Purple Carrots! The ORIGINAL wild carrot was white or purple! The domestic carrot we eat today has been bred for size, a less woody core and sweetness! Purple carrots have even more beta carotene (good vision) than their orange cousins! Like blueberries, they get their purple pigment from anthocyanins, powerful antioxidants that protect key cell components. They grab and hold harmful free radicals in the body, help prevent heart disease by slowing blood clotting, and are anti-inflammatory (arthritis). So, they are cheaper than blueberries, higher in beta carotene, and you can grow them just about anywhere!

Safety note! If you have diabetes or are at risk for developing the condition, read this info from the UK World Carrot Museum!

Carrot Umbels - Buds to Seeds
Green buds, white flowers, brown seeds!

Carrots, Daucus carota subsp. sativus, are in the Umbelliferae family, make these magical flower heads, then seeds! Every season let one or two grow up and make beauty in your garden – flower food for the pollinators/beneficial insects, then seeds for you and the birds!

Carrots are one of the ten most economically important vegetables crops in the world, China, Russia and the US producing the most. California produces over 85 percent of all car­rots grown in the United States, Kern County the most. That has probably changed with the drought…. However, the week long Holtville CA Annual Carrot Festival was good to go in 2016, and it’s happening soon again, February 1 – 10, 2019!

Carrots have true Fans!  There are carrot events worldwide!

Mazel tov! To your very excellent health!

Carrot Juice! Mazel tov!

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The Green Bean Connection started as correspondence for our SoCal Santa Barbara CA USA, Pilgrim Terrace Community Garden. All three of Santa Barbara city community gardens are very coastal. During late spring/summer we are in a fog belt/marine layer area most years, locally referred to as the May grays, June glooms and August fogusts. Keep that in mind compared to the microclimate niche where your veggie garden is. Bless you for being such a wonderful Earth Steward!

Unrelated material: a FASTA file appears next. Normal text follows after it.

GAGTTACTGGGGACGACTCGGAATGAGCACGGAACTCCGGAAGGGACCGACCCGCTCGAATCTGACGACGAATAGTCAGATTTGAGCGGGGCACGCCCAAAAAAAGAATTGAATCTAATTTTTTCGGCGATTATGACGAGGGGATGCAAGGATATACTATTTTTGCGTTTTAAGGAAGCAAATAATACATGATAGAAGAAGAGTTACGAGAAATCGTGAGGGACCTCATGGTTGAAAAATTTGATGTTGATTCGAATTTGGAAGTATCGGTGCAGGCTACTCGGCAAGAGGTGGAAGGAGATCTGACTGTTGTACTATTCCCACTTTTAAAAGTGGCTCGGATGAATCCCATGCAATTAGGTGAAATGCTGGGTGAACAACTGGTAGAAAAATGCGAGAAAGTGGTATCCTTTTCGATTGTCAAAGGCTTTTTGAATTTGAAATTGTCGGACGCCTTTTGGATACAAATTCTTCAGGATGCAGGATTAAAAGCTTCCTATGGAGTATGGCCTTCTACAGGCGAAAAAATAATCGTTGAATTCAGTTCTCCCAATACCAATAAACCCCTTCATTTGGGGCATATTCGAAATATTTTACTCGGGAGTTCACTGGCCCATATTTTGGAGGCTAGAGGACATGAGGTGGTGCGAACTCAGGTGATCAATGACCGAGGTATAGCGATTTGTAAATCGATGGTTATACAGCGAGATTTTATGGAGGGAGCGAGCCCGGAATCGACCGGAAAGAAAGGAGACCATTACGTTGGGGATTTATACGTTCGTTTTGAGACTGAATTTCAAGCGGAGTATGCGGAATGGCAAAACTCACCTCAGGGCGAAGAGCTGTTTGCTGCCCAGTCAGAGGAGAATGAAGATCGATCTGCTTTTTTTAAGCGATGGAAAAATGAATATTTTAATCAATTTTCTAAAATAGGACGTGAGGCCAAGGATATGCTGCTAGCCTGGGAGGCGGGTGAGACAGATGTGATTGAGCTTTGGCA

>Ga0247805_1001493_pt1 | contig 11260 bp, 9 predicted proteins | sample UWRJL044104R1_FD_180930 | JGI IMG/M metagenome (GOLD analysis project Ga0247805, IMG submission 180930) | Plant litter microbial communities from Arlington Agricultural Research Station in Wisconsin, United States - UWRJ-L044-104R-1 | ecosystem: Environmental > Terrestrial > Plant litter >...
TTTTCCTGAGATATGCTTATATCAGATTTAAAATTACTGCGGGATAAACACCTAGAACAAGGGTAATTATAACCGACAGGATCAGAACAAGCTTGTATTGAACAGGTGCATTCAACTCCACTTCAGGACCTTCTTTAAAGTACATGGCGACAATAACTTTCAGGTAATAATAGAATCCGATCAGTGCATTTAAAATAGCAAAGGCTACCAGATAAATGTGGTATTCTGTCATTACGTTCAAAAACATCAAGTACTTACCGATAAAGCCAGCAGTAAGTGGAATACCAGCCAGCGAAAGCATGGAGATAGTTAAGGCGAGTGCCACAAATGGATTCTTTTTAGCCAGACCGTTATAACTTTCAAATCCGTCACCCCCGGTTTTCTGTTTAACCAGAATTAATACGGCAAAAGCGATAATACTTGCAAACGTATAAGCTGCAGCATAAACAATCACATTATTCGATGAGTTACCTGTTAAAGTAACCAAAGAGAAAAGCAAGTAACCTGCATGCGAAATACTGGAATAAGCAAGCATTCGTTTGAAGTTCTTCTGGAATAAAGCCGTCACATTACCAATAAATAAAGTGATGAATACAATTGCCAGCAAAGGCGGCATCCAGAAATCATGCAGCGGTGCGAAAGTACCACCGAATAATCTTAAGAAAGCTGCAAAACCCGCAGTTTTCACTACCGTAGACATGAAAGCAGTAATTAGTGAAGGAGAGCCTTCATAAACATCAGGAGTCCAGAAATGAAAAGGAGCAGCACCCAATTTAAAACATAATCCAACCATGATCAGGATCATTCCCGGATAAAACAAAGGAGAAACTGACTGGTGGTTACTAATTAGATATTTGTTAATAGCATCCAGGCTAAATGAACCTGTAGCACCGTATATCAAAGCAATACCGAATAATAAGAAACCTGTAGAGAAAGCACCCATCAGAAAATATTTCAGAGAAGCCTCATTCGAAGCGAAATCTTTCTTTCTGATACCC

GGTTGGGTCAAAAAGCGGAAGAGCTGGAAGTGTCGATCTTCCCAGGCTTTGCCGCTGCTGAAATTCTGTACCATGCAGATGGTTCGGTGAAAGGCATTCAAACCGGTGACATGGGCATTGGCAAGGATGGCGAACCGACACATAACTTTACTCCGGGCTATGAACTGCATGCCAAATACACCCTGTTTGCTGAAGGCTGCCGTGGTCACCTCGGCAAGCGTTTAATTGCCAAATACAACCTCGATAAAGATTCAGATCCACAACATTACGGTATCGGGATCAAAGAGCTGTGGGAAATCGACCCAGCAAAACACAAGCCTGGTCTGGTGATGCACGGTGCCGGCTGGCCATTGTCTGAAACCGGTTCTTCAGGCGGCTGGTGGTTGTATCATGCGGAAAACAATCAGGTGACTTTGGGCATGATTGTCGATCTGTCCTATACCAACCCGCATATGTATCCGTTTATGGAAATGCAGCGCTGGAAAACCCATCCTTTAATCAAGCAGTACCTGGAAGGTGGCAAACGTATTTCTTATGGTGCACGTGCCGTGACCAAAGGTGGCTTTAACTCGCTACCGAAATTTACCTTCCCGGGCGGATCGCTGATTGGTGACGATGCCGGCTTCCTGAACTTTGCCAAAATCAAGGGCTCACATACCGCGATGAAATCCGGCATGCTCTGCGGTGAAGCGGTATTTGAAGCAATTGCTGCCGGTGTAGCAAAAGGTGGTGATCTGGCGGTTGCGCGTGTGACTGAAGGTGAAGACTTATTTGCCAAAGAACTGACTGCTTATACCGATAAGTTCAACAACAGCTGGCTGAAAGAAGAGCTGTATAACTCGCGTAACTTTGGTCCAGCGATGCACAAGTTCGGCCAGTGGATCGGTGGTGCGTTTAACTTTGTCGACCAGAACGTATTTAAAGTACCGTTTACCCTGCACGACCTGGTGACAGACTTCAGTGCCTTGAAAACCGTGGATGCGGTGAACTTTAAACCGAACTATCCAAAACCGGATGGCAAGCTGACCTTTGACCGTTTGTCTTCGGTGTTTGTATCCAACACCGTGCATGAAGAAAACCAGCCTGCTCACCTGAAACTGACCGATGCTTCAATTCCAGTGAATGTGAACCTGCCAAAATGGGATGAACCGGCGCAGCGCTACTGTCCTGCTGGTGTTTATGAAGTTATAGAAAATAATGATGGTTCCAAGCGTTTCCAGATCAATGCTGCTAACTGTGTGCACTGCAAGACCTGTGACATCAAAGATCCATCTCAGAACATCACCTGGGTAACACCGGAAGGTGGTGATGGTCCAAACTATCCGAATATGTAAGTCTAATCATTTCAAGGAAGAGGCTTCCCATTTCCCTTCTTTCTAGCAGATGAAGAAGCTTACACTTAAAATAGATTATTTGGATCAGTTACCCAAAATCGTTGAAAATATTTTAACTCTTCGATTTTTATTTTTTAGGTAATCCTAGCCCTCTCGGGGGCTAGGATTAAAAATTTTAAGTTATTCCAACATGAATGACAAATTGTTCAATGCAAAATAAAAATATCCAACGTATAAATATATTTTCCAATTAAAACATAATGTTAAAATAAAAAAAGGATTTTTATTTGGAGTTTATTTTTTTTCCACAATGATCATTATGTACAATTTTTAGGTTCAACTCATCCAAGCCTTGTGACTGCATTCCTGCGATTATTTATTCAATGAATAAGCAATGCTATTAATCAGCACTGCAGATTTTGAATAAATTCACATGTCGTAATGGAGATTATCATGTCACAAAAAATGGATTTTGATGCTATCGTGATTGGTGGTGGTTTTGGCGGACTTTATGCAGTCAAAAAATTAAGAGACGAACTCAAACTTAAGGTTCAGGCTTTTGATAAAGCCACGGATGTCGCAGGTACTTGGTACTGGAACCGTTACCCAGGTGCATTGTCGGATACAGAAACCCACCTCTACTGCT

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Huge, healthy Broccoli and Cabbage, Mushroom Compost, Soil

Plants like these cabbages and broccoli really thrive when they have super soil!  Val Webb, gardening on the red bluffs above Mobile Bay, Alabama, says ‘…hoeing in a two-inch layer of clean, crumbly black mushroom compost. (I use mushroom compost because human sewage sludge — delicately referred to as “biosolids” in the federal regulations that allow it to be lumped in as compost and sold to unsuspecting gardeners — is frequently lurking in commercial bagged manure products [no date given]. Ewwww.)’  I agree wholeheartedly!  Use the best you have available, get prime results!

Plants vary in their soil needs.

Brassica Patches!  Since Brassicas are the backbone of your winter garden, and most of them are big plants, heavy feeders, they need good tasty soils!  It is true cooler weather slows uptake of cold soil Nitrogen, so be sure what you are offering is easy for your winter plant to take up!  That said, they LOVE recently manured ground.  Always use well composted manures.  Bagged manures are safe.  Bunny poop from your local shelter is safe.  Broccoli plants will grow in almost any soil but prefer a pH between 6.0 and 7.0 for optimum growth. A pH within this range will discourage clubroot disease and maximize nutrient availability.  We like that.  Well-drained, sandy loam soils rich in organic matter (compost) are ideal for broccoli plants and especially early plantings of broccoli.  Sidedress (feed) about three to four weeks after transplanting when the plants have become established. Nitrogen is important for high-quality.

Winter Lettuces  Lettuces aren’t necessarily persnickety, they are just hungry!  They too LOVE recently manured ground!  Nitrogen!  They are producing nothing but leaves, and if we are harvesting the lower leaves regularly, they keep right on producing up to 10 weeks!  That’s a lot of work, so they need a lot of chow!  

Onions  You are hearing these words again!  LOVE recently manured ground.  Deep garden loam in full sun makes them quite happy.  Whether using transplants or seeds, prepare the ground ahead of time. Since onions like a well-drained, crumbly, fertile soil, raised beds work well. Work a two-inch layer of compost into the bed before planting in fall. At planting, apply a complete fertilizer such as 10-10-10 at 1/2 cup per 20-foot row. Although onions are heavy feeders, save most of your fertilizing until spring when the bulbs begin to form. Don’t go too rich too soon or the tops will do all the growing.  Generally tops grow in cool weather, the bulb in hot.